MasteringPhysics17a - MasteringPhysics: Assignment Print...

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MasteringPhysics: Assignment Print View .. 1 of 9 12/19/2007 1:02 PM [ Print View ] PHCC 141: Physics for Scientists and Engineers I - Fall 2007 17a. Temperature and Heat Due at 11:59pm on Friday, November 9, 2007 Hide Grading Details Number of answer attempts per question is: 5 You gain credit for: correctly answering a question in a Part, or correctly answering a question in a Hint. You lose credit for: exhausting all attempts or requesting the answer to a question in a Part or Hint, or incorrectly answering a question in a Part. Late submissions: reduce your score by 100% over each day late. Hints are helpful clues or simpler questions that guide you to the answer. Hints are not available for all questions. There is no penalty for leaving questions in Hints unanswered. Grading of Incorrect Answers For Multiple-Choice or True/False questions, you lose 100% / ( # of options - 1 ) credit per incorrect answer. For any other question, you lose 3% credit per incorrect answer. Temperature and Temperature Scales Interconversion of Temperature Scales Celsius The world's most common temperature scale is Celsius. Abbreviated C, it is virtually the same as the old centigrade scale and therefore has 100 degrees between the melting point and boiling point of water, taken to occur at 0 and 100 degrees, respectively. Kelvin Temperature is a measure of the thermal energy of a system. Thus cooling can proceed only to the point at which all of the thermal energy is removed from the system, and this process defines the temperature of absolute zero . The Kelvin scale, also called the absolute temerature scale, takes its zero to be absolute zero. It uses units of kelvins (abbreviated K), which are the same size as the degrees on the Celsius scale. Fahrenheit This anachronistic temperature scale, used primarily in the United States, has zero defined as the lowest temperature that can be reached with ice and salt, and 100 degrees as the hottest daytime temperature observed in Italy by Torricelli. Part A In the equation of state for the perfect gas, , which of the following three temperature scales must be used? ANSWER: Celsius Kelvin Fahrenheit In physical equations, you are free to use any units for the physical quantities that you wish, provided that you use the same units consistently throughout that equation. However, systems of units do not shift the zero: Zero feet is the same length as zero meters. This is not true for shifted temperature scales like Farenheit and Celsius--their zeros are arbitrarily displaced from absolute zero (and do not even agree with each other). You must use a temperature scale whose zero is at absolute zero in physical formulas involving the temperature. Part B What is the formula used to convert a temperature in degrees Celsius ( ) to the same temperature in kelvins ( )?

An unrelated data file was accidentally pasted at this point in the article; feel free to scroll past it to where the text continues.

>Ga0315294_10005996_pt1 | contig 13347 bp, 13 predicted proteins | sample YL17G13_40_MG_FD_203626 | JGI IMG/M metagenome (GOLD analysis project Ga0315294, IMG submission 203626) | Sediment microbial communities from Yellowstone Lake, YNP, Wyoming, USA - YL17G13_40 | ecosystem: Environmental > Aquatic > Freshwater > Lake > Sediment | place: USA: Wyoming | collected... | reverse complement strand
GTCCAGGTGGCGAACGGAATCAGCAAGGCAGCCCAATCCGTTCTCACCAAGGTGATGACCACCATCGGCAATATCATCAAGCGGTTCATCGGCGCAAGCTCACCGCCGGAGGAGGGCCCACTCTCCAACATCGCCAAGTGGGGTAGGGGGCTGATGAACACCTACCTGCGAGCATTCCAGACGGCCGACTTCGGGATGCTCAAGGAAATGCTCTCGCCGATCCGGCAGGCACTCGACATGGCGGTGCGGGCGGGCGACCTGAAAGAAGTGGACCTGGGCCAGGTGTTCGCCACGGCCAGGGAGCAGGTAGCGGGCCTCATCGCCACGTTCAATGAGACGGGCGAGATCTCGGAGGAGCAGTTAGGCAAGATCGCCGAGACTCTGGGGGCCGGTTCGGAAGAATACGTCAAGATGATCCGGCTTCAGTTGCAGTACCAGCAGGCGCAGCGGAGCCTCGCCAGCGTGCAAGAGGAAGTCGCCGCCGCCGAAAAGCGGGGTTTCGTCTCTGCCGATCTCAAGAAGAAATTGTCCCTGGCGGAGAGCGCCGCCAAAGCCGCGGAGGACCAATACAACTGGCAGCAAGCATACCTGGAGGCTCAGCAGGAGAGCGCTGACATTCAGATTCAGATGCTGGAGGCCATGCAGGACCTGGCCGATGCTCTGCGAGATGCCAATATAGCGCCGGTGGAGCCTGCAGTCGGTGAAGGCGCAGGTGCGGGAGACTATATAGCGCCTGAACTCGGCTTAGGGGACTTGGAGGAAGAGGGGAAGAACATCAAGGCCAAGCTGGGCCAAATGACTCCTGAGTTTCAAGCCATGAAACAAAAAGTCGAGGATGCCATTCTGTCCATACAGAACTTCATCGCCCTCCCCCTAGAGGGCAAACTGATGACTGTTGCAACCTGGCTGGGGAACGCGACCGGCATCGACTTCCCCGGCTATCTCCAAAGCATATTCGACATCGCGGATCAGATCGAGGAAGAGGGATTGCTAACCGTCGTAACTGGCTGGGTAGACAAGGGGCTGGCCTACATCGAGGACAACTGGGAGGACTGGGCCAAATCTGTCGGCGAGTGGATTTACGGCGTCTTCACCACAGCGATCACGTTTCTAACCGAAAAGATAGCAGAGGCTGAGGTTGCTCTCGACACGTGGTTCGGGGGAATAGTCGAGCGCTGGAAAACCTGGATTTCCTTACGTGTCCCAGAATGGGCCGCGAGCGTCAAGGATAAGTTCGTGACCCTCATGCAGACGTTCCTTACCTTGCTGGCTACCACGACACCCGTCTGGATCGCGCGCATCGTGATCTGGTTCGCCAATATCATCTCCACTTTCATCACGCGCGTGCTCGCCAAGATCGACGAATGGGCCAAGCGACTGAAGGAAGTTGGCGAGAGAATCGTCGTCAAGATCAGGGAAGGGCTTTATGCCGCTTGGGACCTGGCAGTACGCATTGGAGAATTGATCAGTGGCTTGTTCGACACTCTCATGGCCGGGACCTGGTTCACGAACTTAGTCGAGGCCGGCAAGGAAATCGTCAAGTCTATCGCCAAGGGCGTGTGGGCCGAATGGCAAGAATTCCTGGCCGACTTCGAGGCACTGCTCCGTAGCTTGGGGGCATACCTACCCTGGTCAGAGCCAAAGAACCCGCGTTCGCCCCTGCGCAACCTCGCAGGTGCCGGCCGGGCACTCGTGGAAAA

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MasteringPhysics17a - MasteringPhysics: Assignment Print...

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